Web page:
The University of Michigan is spending in excess of $30 million on more than 500 positions focused on diversity, equity, and inclusions (DEI), with 13 staff making more than $200,000 and 66 staff members making over $100,000 when including benefits, respectively.
An analysis by The College Fix found 241 jobs devoted exclusively to DEI, and more than 500 overall. It delineates the costs associated with Michigan’s DEI jobs, including $23.24 million set aside for employee salaries with an additional $7.44 million allotted for employee benefits. Yet, even this represents only a fraction of the total positions at Michigan with a focus on DEI, which amounts to over 500 positions when including vacant positions and DEI committees within various university departments and schools at the university.
These figures are even more striking, considering the already substantial previous allotments made for DEI positions. The National Review reported in 2023 that Michigan planned to spend $18 million on salaries for 142 DEI positions over the course of the academic year.
The College Fix attributed the increase in funding to a new diversity initiative propagated by the university, known as the DEI 2.0 plan. The plan calls for promoting “an ever-more-diverse student, faculty and staff community” along with equity-focused policies and incorporation of DEI ideology into the university’s educational programs and research.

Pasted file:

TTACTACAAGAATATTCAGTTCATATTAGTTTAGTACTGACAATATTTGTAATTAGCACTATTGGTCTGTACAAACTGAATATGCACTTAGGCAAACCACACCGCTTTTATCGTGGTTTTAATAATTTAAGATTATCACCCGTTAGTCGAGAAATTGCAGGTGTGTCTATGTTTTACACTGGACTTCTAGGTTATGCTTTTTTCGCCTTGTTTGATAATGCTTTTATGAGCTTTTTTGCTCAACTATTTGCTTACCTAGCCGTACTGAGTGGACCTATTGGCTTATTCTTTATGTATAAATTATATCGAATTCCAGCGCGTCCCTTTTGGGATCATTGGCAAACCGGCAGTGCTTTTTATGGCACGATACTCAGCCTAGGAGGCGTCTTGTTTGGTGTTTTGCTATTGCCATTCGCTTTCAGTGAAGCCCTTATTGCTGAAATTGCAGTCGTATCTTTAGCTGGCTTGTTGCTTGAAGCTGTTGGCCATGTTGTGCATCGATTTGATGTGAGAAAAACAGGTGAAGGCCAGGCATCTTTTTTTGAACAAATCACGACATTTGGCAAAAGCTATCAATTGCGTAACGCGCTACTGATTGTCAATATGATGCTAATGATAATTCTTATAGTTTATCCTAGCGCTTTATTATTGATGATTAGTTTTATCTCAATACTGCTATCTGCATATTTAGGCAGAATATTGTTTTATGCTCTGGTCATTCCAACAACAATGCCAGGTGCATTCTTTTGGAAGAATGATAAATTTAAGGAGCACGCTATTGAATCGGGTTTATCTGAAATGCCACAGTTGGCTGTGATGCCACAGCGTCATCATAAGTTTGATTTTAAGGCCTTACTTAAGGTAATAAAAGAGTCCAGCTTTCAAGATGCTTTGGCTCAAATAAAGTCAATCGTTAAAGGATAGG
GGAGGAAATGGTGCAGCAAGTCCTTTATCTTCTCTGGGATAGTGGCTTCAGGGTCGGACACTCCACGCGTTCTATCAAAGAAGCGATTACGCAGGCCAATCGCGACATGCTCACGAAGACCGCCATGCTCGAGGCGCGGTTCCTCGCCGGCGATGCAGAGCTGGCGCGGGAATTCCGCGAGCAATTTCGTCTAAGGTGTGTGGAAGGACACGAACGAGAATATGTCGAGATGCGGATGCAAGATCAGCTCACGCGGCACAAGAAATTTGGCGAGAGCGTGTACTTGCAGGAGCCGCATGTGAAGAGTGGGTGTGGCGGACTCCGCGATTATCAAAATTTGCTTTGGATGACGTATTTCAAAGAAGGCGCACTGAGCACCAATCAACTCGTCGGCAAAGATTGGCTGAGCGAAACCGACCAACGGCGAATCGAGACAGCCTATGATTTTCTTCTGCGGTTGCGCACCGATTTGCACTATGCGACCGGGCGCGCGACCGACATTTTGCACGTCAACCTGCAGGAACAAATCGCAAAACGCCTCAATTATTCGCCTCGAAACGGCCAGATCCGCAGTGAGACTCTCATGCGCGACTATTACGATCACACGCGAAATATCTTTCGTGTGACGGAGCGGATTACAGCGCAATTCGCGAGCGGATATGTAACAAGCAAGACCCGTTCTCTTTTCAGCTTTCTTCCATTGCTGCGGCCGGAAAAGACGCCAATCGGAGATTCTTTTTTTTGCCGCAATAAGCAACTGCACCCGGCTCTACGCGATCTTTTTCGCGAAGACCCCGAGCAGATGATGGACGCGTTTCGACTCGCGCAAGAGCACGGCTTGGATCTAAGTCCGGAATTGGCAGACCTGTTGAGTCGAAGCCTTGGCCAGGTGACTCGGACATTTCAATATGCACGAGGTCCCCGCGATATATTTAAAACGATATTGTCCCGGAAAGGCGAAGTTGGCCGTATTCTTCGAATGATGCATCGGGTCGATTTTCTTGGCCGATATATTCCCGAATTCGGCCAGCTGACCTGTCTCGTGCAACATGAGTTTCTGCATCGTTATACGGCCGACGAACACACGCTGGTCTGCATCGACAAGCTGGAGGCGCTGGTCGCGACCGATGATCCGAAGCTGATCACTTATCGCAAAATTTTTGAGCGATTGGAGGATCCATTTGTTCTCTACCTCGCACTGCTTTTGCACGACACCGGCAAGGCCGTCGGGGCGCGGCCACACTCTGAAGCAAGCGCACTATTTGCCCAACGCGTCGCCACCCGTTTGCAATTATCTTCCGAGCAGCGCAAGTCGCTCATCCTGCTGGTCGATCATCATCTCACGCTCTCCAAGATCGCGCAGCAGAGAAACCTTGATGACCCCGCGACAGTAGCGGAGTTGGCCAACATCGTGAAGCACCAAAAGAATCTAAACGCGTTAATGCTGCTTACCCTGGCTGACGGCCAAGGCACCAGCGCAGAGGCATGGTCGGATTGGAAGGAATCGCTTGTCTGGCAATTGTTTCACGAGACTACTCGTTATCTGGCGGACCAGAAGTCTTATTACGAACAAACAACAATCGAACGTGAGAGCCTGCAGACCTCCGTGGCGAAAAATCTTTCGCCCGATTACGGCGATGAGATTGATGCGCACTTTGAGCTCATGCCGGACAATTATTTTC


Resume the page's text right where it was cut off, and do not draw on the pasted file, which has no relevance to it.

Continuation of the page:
The University of Michigan had previously initiated a DEI 1.0 plan from 2016 to 2021, which apparently produced dismal results. Collegiate Network Fellow for the Washington Free Beacon Charles Hilu, who served as Editor-in-Chief of the university’s Collegiate Network publication the Michigan Review, described in a January 2023 article that “the student body as a whole experiences campus in a worse way than it did in 2016.”
The results of a pair of campus climate surveys conducted by the university in 2016 and 2021 revealed that “the number of students who interacted with people of different political persuasions decreased by more than 11 percent, of different religious beliefs by over 9 percent, of a different national origin by 5 percent, and of different races by more than 3 percent.”
By every metric, DEI policies have failed the University of Michigan. Yet, instead of introspection, the university seems to be doubling down and expanding its policies further.